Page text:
Saturday’s bout did not answer all of the questions. Diaz (26-10, 1 NC), a natural welterweight, is not big enough to help us get a grip on whether Silva still can stand up to top middleweights, much less the champ in that division. But Nick being Nick, he made it a fascinating fight to watch, starting with his mind games in the first round. He’d been so respectful of Silva in the leadup to the fight that there was concern that he might not be his exasperating self. But he came right out and started taunting, at one point lying on the mat and inviting Anderson to grapple with him. After “The Spider” didn’t allow himself to get caught in that web, Diaz stood up and walked over to the cage, putting his back against it and waving Silva in, just as Anderson has himself done to fluster opponents. Silva seemed a bit confused by it all.
Eventually, though, Silva figured out Diaz and picked his spots in busting him up and earning the clear decision. Nick was never in danger of being finished, though, and while he didn’t leave a mark on Anderson, he did land more than we’re used to seeing from a Silva opponent. Credit the volume-punching Diaz for that, in part, but we cannot discount that Silva is aging. This performance surely did not warrant UFC president Dana White following through with his promise to give Silva a title shot if he won. It’s OK to pull back on that, Dana. In fact, it would be wise to do so.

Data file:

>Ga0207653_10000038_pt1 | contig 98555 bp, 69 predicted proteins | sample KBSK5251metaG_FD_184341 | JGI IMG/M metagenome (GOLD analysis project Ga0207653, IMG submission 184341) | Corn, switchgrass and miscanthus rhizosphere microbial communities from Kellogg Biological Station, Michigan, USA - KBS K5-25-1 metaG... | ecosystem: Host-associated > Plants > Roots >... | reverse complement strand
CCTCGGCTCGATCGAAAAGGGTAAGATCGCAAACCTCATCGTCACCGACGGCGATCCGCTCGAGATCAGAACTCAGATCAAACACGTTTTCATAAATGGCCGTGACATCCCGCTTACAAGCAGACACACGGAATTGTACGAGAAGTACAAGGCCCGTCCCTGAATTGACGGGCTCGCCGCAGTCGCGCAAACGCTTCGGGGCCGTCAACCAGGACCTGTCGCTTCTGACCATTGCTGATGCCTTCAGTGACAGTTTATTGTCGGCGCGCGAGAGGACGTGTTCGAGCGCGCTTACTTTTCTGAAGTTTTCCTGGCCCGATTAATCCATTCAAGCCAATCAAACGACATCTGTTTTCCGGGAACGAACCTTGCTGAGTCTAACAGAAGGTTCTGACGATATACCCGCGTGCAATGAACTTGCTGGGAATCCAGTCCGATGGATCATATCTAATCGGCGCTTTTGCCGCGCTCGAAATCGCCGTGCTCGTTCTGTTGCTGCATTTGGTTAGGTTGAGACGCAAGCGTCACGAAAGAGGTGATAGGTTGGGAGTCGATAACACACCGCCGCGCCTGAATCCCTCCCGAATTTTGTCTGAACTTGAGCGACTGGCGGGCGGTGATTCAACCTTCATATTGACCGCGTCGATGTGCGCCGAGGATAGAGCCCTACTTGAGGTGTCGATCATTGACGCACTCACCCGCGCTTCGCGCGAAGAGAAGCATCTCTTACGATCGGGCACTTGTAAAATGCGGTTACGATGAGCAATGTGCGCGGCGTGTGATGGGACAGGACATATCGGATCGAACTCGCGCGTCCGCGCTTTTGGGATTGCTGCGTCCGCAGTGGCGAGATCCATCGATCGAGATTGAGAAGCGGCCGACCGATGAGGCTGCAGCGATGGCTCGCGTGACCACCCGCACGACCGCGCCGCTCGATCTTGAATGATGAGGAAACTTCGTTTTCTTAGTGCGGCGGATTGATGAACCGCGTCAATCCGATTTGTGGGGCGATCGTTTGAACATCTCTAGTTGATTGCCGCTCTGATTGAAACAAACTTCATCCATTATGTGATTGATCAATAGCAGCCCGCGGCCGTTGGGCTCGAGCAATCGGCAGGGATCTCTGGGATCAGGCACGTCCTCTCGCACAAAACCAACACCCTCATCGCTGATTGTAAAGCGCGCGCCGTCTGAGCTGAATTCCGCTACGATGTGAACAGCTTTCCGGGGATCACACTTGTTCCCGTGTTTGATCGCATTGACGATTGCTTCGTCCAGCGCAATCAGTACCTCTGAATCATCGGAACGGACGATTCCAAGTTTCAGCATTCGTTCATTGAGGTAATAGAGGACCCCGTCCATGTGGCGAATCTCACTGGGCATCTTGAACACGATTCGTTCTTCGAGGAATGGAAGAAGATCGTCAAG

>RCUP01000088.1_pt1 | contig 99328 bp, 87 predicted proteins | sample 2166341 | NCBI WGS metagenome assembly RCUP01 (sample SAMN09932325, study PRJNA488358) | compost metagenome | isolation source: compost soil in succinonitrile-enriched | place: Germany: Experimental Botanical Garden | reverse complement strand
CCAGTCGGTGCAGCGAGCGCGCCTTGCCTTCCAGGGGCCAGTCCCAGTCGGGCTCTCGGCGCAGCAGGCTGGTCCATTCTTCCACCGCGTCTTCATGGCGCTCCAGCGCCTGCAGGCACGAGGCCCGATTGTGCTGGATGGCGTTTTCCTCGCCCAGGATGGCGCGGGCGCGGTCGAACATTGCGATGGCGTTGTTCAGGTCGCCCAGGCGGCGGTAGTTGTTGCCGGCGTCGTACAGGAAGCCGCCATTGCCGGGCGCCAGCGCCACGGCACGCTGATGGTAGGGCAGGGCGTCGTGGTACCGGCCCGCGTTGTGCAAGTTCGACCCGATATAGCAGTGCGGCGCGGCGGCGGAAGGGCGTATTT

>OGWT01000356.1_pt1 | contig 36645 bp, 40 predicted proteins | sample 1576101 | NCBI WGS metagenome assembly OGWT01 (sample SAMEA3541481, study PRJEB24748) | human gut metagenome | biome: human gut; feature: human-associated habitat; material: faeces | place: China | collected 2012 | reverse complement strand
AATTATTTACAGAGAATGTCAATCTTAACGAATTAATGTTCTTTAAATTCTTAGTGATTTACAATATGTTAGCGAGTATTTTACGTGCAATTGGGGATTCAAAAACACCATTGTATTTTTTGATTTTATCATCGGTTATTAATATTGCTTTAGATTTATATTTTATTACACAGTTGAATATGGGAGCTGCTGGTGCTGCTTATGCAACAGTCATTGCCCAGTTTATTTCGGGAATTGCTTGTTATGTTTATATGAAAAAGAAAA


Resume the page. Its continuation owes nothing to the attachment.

There are fights out there for Silva, if he chooses to fight again, but another dance with Chris Weidman would be too much, too soon. If the Brazilian has reignited championship aspirations, let there be a slow build, one not too dragged out for a man on the cusp of 40.
And yes, there is an “if” involved. There’s a possibility that we’ve seen the last of Anderson Silva.
After the decision was announced, after Silva had collapsed to the mat, bawling, and after Diaz had gone over and helped him up, saying, “No crying,” Silva was interviewed in the cage. He spoke like a man who could be back, or could be finished.
“I went through lot of suffering the past year, everything I went through,” he said in Portuguese through a translator. “In the beginning, I thought I might not be able to come back.” Asked about his future, Silva added in English, “I go back to my family, take my kids, and I don’t know. Maybe I back. I don’t know.”
Afterward, Silva went to his locker room and called his family. His son got on the phone and said, “Congratulations, Dad, but done. Back to home please.”
Silva recounted that conversation at the post-fight press conference. He’s spoken before about his family having urged him to hang it up. This time he sounds like he’s taking those please more seriously.
“I need to talk to my family,” he said. “I love my job. This is me. I love to fight. But I need to talk to my family, because this is more important in my life now.”